Top Ten Tuesday: Character Traits I Love

Top Ten Tuesday was created by The Broke and the Bookish in June of 2010 and was moved to That Artsy Reader Girl in January of 2018. It was born of a love of lists, a love of books, and a desire to bring bookish friends together. So this week we are looking at character traits we love. Things…

Top Five Saturday: Books Over 500 Pages

Top Five Saturday is a meme hosted by Devouring Books to discover and share books that all have a common theme. Previously, the focus has included witches, werewolves, thrillers, faeries, fairy tale re-tellings, high fantasy and many more. This week, we are looking at book in excess of 500 pages. So many to choose from……

30 Day Book Challenge: Day 11!

So moving on with this, the challenge has shifted to characters for today rather than novels with the challenge to find  A literary character you want to have dinner (or drinks) with. Can I not just ask for all of them? Not together. Obviously. I don’t have enough chairs! It’s my blog and my rules,…

30 Day Book Challenge: Day Five!

Day Five is such a strange strange week at work! Surreal does not begin to cut it! Anyway, back to the challenge and, today, we are looking for Favourite classic novel. Oh Lord! Again, just one? One?  And what exactly is a “classic”? Ask a thousand readers and you’ll probably find a thousand definitions, but…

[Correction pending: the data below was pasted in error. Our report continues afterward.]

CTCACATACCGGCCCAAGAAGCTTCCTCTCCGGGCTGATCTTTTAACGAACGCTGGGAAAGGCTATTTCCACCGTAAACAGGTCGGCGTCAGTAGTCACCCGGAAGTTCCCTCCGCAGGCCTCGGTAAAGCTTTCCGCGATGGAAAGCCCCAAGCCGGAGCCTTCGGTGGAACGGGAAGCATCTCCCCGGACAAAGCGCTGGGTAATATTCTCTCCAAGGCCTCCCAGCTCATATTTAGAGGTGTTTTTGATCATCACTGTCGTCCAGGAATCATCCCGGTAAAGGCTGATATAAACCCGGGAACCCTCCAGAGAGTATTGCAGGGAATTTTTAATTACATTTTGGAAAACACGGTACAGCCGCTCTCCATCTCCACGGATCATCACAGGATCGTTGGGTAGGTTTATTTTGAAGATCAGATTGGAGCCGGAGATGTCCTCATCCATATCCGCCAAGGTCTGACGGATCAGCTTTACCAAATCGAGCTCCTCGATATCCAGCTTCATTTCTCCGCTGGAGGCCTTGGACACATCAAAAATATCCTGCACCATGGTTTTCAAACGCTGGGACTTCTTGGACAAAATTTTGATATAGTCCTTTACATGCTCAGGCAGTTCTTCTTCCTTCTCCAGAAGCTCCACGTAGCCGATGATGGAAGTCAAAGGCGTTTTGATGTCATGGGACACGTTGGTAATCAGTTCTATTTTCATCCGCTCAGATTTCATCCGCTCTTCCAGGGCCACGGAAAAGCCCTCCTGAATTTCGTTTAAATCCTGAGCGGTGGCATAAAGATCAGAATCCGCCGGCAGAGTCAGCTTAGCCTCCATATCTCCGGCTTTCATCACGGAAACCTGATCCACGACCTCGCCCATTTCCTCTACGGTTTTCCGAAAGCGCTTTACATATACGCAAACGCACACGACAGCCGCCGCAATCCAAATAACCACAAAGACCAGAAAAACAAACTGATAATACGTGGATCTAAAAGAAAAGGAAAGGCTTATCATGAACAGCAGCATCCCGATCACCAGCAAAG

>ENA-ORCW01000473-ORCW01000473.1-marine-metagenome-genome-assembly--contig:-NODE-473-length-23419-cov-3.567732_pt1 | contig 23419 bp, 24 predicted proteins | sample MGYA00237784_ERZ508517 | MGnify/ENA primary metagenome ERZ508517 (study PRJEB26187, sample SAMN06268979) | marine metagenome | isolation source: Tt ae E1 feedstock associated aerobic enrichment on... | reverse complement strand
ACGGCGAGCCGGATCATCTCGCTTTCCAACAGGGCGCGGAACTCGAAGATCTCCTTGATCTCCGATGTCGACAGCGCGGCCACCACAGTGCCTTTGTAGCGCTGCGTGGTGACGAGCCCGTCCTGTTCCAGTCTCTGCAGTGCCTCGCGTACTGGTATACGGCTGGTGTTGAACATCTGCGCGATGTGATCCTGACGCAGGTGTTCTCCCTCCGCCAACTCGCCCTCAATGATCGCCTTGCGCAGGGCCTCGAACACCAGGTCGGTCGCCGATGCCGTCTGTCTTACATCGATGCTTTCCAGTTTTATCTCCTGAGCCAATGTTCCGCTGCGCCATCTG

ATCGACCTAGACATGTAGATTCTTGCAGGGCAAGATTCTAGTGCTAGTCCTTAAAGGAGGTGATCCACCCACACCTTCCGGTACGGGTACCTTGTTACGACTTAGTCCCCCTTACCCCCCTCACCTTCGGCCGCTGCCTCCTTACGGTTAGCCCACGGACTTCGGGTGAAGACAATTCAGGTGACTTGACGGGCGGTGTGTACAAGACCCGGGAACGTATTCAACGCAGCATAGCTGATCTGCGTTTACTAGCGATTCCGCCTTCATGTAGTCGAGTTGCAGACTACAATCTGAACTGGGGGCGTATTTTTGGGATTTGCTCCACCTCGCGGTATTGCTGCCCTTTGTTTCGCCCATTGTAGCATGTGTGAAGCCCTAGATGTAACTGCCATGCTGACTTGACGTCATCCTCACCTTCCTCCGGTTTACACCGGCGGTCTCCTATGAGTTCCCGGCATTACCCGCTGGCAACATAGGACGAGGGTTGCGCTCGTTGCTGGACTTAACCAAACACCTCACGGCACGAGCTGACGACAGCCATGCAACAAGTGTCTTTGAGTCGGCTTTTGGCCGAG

Mister Pip, Lloyd Jones

Many things about being a teacher vex me: longer hours than the public realise, pay, governmental meddling. Paperwork. Ofsted. As a teacher of English though, the lack of imagination in exam boards’ choices for set texts is pretty high on the vexing-list. Really, Of Mice And Men, again? An Inspector Calls as modern drama? Don’t…

Intertextuality in the The Woman in Black

Intertextuality is a strange idea. It’s reasonable and intuitive that texts refer both backwards and forwards within themselves: how many stories and tales begin and end at the same place and setting? Detective fiction is built on the importance of small early details turning into clues to be resolved later. Anton Chekov went so far…